Carolina Kostner faces proposed lengthy ban in doping case
Case involves former boyfriend and Olympic gold medalist Alex Schwazer
Former figure skating world champion Carolina Kostner faces a proposed lengthy ban in the doping case involving her former boyfriend and Olympic race walking gold medalist Alex Schwazer.
The Italian Olympic Committee's anti-doping prosecutor recommended Friday that Kostner be banned for four years and three months.
The request was made as part of a widespread doping inquiry set off when Schwazer tested positive for EPO before the 2012 London Games
Kostner's lawyer said following a CONI hearing in September that the skater had nothing to do with Schwazer's doping, but prosecutors believe she helped the walker avoid a drug test.
The case will now be decided by CONI's internal doping court.
The 27-year-old Kostner, the 2014 Olympic bronze medalist and 2012 world champion, is taking this year off from competition but a long ban would rule her out of the 2018 Olympics in Pyeongchang, South Korea, and could end her career.
Schwazer, who won the 50-kilometer walk at the 2008 Beijing Olympics, was excluded from the London Games after testing positive before the games.
The CONI prosecutor also recommended bans for three of the four members of the Italian squad that won the silver medal in the 4x100-meter relay at the 2010 European Athletics Championships: 27 months for Simone Collio, 24 months for Maurizio Checcucci and eight months for Roberto Donati.
Emanuele Di Gregorio was the fourth member of the relay squad that took second behind France at the event in Barcelona. Germany finished third.
The CONI case is based on input from a prosecutor in Bolzano investigating the Schwazer file, which has allegedly uncovered widespread doping within the Italian athletics federation.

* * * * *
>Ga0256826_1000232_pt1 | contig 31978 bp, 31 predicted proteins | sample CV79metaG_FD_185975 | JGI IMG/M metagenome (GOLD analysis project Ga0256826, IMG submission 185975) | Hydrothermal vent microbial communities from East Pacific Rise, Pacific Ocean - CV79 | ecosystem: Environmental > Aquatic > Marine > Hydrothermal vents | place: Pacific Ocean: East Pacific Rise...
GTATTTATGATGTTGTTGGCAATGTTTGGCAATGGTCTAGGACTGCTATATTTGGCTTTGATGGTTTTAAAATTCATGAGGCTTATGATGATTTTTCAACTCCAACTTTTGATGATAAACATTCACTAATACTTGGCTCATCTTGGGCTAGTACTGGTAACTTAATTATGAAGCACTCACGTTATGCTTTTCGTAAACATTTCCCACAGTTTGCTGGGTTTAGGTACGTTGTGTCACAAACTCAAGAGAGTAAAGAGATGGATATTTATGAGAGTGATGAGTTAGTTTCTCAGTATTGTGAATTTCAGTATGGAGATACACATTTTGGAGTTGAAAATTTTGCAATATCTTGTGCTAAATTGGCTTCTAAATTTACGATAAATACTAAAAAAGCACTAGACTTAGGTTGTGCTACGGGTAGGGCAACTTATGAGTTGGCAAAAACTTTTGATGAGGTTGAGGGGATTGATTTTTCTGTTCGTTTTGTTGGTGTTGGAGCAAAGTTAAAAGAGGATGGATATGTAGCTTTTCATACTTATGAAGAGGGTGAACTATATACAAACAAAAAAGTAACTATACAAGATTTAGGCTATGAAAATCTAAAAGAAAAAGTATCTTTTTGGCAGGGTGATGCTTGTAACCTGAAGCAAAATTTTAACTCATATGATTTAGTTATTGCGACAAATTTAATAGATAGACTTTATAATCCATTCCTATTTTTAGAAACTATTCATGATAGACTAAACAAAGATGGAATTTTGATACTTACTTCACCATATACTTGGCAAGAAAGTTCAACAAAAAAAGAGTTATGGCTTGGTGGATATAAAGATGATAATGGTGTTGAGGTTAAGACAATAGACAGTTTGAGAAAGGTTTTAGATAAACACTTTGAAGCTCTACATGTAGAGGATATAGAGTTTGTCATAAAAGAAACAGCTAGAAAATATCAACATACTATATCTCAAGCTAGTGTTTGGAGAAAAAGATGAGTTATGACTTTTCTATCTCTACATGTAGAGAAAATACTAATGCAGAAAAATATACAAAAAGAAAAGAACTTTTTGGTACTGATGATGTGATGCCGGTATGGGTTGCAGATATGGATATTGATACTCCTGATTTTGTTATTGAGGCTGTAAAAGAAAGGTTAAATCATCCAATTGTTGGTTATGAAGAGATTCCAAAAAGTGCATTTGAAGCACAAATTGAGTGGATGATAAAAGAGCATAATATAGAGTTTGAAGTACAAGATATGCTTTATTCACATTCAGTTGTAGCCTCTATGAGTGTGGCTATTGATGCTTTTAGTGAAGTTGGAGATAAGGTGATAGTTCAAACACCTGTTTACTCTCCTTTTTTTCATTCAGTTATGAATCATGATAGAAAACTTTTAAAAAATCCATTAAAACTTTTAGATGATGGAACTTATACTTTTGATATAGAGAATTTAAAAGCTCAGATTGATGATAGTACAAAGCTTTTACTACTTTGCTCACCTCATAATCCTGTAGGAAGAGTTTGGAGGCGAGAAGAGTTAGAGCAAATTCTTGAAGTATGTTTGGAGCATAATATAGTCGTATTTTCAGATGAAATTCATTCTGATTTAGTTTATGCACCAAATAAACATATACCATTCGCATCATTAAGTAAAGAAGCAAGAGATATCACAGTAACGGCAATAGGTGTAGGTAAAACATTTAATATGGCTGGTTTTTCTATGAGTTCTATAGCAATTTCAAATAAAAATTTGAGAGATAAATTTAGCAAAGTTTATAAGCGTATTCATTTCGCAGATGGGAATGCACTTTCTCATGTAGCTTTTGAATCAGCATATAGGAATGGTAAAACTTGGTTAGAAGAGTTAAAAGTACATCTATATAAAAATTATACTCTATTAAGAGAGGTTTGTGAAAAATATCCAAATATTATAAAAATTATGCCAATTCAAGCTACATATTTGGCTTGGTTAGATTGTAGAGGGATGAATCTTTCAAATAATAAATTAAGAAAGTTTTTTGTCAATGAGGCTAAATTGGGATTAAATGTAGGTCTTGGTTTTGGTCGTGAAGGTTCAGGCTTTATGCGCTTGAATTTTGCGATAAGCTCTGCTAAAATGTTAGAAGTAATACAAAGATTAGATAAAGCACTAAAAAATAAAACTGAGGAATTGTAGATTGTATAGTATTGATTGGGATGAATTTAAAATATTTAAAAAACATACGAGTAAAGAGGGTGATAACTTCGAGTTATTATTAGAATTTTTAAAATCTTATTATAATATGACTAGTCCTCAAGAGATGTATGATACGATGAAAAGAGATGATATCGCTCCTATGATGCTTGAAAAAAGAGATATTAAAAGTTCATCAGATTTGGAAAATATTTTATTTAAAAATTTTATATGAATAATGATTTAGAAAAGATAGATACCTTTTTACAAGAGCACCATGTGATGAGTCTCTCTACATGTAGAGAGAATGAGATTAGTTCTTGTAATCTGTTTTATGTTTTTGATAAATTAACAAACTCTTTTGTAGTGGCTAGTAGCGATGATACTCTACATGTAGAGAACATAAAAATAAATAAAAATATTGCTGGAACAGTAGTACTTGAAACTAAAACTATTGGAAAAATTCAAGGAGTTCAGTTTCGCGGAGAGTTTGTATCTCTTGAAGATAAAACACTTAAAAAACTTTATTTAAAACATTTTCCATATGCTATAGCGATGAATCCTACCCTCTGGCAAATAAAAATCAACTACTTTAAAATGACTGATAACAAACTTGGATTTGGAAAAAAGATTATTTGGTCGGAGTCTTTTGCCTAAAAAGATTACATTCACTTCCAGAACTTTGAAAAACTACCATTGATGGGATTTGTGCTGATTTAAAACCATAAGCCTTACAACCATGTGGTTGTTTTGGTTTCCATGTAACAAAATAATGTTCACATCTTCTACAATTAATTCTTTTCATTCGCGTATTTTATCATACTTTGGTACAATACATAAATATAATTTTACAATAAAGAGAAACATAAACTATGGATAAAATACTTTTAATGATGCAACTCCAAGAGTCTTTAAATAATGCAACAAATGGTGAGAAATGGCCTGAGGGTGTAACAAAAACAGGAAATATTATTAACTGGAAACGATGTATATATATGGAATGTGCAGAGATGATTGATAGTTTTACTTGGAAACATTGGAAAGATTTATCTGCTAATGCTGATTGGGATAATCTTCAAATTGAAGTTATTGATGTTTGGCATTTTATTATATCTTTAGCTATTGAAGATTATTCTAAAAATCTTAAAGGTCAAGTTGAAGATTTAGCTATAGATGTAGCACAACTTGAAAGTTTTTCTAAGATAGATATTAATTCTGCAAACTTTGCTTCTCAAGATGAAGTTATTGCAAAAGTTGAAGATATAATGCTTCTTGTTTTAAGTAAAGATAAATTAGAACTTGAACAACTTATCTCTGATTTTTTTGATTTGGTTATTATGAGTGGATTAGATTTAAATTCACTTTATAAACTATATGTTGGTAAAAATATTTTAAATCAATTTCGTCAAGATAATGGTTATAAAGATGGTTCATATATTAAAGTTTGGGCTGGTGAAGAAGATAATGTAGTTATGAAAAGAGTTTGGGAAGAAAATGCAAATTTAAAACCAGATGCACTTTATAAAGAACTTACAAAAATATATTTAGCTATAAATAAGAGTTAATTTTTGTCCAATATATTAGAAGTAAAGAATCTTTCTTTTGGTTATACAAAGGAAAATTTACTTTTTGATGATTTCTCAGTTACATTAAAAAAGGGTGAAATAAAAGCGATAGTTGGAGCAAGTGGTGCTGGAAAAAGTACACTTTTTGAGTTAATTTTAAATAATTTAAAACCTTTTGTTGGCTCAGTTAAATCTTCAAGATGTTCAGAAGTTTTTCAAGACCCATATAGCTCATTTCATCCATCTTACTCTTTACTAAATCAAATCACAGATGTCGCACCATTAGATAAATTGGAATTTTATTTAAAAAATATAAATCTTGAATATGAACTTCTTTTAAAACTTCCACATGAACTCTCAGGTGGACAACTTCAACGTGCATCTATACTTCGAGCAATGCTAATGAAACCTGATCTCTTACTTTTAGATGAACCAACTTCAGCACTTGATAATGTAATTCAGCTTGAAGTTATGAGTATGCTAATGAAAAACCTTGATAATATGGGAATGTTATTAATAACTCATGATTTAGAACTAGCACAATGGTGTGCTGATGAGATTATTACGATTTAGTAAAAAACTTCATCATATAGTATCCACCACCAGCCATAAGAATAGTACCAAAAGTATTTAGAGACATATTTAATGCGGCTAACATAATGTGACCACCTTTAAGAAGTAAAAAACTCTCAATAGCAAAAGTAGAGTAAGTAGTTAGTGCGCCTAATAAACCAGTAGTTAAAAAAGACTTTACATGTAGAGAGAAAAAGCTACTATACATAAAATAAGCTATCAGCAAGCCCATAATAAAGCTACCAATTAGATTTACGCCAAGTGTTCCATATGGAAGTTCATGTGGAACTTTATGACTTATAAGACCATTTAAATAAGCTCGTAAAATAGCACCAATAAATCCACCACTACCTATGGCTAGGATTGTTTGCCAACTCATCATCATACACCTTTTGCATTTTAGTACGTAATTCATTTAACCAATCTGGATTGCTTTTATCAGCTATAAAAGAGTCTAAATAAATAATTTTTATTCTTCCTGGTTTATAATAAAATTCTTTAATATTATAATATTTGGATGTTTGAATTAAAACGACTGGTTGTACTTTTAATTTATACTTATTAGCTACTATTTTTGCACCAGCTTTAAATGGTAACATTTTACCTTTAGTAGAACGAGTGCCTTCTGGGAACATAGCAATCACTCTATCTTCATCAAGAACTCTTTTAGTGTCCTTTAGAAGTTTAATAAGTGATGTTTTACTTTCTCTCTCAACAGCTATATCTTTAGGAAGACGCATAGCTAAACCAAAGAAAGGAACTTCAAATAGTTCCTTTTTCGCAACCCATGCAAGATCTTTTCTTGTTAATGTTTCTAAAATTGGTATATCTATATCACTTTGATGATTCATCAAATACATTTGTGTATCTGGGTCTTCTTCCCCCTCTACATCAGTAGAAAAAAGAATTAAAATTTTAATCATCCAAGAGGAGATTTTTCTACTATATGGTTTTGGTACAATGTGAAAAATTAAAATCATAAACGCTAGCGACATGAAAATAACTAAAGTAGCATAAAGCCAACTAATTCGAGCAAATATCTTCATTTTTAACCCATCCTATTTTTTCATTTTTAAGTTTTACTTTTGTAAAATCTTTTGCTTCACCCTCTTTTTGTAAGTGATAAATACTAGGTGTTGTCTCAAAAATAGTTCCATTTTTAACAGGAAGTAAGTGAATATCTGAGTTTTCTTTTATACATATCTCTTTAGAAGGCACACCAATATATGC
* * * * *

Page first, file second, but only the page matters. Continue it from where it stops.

Prosecutors believe coaches and doctors knew that Schwazer was doping long before he tested positive, possibly dating to Beijing. He was banned by CONI for 3 1/2 years in April 2013.
The CONI prosecutor also recommended a three-month ban for Schwazer's former coach, Michele Didoni, for failing to show up at a hearing.
Kostner also skipped a hearing at CONI in September before showing up a week later.
Schwazer failed an out-of-competition test before arriving in London and was removed from Italy's team before competing. He admitted using the blood-boosting hormone EPO, and said he was quitting the sport.
Schwazer also admitted to consulting with Lance Armstrong's banned sports doctor, Michele Ferrari.
Kostner has acknowledged accompanying Schwazer on a visit to Ferrari's office in 2010, although she maintains that she did not know he doped.
However, published reports of Kostner's testimony to Bolzano prosecutors showed she allegedly admitted lying to inspectors from the World Anti-Doping Agency who came to her home in Germany looking for Schwazer on July 29, 2012 — days before Schwazer flew to London for the Olympics.
According to Kostner's lawyer Giovanni Fontana, the skater told inspectors that Schwazer wasn't home because she wanted to respect his privacy, saying that on his WADA whereabouts form for that day he had listed that he would be available in Italy at a different time.
Ultimately, the WADA inspectors caught up with Schwazer in Italy and that's when he tested positive.
Kostner has also won two silvers and three bronzes at the worlds, and is a five-time European champion. It remains unclear if she could be banned retroactively and stripped of medals.